The most recent study by CDC researchers, published in April in JAMA Network Open, examined data from more than 50,000 elderly patients with prediabetes between January 2010 and December 2018. Just over 5% of these patients progressed to diabetes each year, he noted.
The researchers used a measurement of blood glucose over time, hemoglobin a1c. Prediabetes is signified by A1C levels from 5.7% to 6.4% or a fasting blood sugar test reading of 100 to 125 milligrams per deciliter, according to the Diabetes Association. (This blood glucose test assesses blood sugar after a person has not eaten anything for at least eight hours.)
It should be noted that the results of the study show that obese older people with prediabetes were at a significantly increased risk of developing diabetes. Black seniors, people with a family history of diabetes, low-income seniors, and seniors on the upper end (6% to 6.4%) of the prediabetes A1C range were also at risk. Men were slightly more at risk than women.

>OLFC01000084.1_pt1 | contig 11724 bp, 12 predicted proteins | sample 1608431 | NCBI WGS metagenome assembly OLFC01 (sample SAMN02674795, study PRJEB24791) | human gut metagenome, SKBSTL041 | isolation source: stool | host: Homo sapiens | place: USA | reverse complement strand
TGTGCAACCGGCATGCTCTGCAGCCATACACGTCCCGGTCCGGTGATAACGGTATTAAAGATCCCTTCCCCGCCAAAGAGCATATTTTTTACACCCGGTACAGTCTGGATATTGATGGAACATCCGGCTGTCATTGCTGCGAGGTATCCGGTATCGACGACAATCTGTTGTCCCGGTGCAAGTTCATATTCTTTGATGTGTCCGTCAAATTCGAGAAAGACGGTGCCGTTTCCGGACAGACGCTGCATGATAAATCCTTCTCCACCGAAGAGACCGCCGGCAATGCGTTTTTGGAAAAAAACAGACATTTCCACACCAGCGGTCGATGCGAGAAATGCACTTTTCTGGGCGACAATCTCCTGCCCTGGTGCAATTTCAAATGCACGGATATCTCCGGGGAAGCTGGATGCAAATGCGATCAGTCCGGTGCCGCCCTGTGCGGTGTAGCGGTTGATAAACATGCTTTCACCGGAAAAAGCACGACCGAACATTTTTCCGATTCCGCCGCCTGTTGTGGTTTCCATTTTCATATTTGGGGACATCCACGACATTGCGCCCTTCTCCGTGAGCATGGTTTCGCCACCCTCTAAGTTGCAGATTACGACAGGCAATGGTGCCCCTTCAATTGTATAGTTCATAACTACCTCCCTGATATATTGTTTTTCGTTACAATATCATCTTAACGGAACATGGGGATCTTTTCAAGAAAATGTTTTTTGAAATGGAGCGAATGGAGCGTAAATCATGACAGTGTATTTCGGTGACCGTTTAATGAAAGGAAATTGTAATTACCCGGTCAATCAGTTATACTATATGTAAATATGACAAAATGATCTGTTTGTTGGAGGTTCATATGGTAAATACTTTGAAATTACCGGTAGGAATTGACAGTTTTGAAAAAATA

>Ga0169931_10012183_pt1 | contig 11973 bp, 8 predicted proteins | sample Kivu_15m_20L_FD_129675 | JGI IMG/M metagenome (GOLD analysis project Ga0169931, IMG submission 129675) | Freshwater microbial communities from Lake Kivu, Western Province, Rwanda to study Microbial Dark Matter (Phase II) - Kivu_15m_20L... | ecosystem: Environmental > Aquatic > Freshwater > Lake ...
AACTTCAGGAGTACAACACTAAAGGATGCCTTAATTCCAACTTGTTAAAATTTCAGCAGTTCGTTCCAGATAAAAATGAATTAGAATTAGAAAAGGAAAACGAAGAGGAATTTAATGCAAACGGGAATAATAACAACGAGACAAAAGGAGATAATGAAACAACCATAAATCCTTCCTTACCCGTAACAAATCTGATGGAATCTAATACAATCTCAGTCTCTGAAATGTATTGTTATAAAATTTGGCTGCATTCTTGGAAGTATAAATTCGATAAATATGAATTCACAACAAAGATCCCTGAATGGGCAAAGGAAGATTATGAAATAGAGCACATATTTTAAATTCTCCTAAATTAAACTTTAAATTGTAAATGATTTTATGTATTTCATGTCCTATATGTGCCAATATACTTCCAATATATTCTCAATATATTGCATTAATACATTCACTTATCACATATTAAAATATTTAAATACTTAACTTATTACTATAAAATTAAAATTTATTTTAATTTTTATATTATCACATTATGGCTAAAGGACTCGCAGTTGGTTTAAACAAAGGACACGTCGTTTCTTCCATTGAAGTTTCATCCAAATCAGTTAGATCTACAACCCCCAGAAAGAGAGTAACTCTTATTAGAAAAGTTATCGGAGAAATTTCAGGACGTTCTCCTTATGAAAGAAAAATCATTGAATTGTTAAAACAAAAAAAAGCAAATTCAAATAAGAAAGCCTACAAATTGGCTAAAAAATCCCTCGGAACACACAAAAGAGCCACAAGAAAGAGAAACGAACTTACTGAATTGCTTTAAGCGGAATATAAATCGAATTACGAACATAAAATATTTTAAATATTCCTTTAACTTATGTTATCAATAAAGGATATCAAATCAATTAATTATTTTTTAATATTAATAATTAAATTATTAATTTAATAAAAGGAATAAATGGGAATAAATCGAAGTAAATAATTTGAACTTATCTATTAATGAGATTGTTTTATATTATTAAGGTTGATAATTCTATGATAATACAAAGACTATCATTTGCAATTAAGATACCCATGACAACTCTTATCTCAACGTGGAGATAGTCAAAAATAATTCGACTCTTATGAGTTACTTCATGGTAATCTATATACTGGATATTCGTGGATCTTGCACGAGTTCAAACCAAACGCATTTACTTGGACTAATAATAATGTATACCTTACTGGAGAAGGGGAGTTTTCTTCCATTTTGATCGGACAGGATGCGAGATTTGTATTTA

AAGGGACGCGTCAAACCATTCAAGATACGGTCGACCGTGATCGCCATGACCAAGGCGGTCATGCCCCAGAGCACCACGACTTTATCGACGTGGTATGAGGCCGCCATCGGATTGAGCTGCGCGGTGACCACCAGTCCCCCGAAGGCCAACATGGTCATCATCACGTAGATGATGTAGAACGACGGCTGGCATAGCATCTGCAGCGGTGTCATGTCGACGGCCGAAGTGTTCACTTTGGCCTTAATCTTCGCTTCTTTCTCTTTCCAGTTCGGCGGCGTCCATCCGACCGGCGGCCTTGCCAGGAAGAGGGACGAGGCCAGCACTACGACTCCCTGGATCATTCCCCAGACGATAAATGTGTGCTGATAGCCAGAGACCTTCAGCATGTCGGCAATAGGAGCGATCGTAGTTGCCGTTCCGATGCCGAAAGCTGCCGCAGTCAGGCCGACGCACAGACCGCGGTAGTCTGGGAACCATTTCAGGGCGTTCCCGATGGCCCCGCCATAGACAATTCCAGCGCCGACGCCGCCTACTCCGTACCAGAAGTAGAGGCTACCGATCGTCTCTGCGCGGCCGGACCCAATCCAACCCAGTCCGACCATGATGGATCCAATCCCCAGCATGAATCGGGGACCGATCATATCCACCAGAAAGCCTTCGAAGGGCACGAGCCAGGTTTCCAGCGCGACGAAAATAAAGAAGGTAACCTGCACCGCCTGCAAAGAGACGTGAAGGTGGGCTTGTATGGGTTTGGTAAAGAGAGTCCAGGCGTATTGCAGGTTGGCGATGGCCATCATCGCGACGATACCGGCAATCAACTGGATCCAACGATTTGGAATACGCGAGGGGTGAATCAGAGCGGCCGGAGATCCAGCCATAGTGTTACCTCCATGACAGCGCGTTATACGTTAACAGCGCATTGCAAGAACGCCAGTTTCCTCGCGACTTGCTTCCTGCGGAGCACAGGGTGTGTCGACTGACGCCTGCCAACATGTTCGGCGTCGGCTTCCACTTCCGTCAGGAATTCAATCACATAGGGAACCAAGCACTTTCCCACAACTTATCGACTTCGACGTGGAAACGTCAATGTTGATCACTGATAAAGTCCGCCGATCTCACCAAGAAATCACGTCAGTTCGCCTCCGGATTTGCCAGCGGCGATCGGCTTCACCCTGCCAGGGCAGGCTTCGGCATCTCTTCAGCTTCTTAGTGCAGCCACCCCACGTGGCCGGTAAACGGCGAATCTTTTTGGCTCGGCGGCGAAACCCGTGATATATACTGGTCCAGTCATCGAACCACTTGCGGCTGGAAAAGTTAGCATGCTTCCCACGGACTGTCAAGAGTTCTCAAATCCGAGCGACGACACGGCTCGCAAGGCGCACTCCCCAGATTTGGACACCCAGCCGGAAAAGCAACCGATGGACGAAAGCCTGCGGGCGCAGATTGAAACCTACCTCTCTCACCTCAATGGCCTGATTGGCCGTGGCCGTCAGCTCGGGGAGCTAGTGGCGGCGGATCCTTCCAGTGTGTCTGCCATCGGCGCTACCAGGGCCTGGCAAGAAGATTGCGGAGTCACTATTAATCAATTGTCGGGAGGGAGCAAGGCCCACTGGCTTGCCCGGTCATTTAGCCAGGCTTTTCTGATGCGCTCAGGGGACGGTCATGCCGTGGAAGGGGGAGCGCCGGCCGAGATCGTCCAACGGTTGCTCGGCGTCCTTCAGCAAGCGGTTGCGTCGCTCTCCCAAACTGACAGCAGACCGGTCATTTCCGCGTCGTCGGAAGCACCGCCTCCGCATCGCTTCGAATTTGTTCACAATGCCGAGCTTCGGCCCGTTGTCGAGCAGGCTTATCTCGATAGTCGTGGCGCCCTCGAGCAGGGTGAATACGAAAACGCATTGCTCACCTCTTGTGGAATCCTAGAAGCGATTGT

The findings can help providers personalize care for older adults, Busui said.
They also confirm the importance of referring older people with prediabetes — especially the most vulnerable — to lifestyle intervention programs, said Alain Koyama, lead study author and CDC epidemiologist.
Since 2018, Medicare has covered the Diabetes Prevention Program, a set of classes offered at YMCAs and other community settings designed to help older adults with prediabetes eat healthier, lose weight, and do more. ‘physical activity. Research has shown that the prevention program reduces the risk of diabetes by 71% in people aged 60 and over. But only a small fraction of eligible people signed up.
Another study, published in JAMA Internal Medicine last year, helps put prediabetes into perspective. Over the course of 6.5 years, it showed that less than 12% of older people with prediabetes progressed to full-blown diabetes. In contrast, a greater proportion died from other causes or returned to normal blood sugar levels during the study period.